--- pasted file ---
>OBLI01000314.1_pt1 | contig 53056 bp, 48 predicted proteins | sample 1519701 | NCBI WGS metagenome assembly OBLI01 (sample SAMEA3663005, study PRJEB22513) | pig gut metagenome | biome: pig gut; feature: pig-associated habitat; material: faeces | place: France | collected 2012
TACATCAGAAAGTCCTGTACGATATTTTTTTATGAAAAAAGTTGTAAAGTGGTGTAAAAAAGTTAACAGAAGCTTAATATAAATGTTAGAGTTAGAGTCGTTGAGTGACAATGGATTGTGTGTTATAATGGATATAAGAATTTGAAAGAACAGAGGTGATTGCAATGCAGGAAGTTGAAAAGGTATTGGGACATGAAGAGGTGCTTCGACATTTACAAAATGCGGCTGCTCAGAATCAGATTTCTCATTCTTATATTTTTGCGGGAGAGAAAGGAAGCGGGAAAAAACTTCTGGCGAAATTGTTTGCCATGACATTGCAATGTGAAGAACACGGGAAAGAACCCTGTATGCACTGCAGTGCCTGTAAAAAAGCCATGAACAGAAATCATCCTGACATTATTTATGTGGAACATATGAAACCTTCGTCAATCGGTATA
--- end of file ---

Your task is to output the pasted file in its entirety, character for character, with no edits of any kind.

>OBLI01000314.1_pt1 | contig 53056 bp, 48 predicted proteins | sample 1519701 | NCBI WGS metagenome assembly OBLI01 (sample SAMEA3663005, study PRJEB22513) | pig gut metagenome | biome: pig gut; feature: pig-associated habitat; material: faeces | place: France | collected 2012
TACATCAGAAAGTCCTGTACGATATTTTTTTATGAAAAAAGTTGTAAAGTGGTGTAAAAAAGTTAACAGAAGCTTAATATAAATGTTAGAGTTAGAGTCGTTGAGTGACAATGGATTGTGTGTTATAATGGATATAAGAATTTGAAAGAACAGAGGTGATTGCAATGCAGGAAGTTGAAAAGGTATTGGGACATGAAGAGGTGCTTCGACATTTACAAAATGCGGCTGCTCAGAATCAGATTTCTCATTCTTATATTTTTGCGGGAGAGAAAGGAAGCGGGAAAAAACTTCTGGCGAAATTGTTTGCCATGACATTGCAATGTGAAGAACACGGGAAAGAACCCTGTATGCACTGCAGTGCCTGTAAAAAAGCCATGAACAGAAATCATCCTGACATTATTTATGTGGAACATATGAAACCTTCGTCAATCGGTATA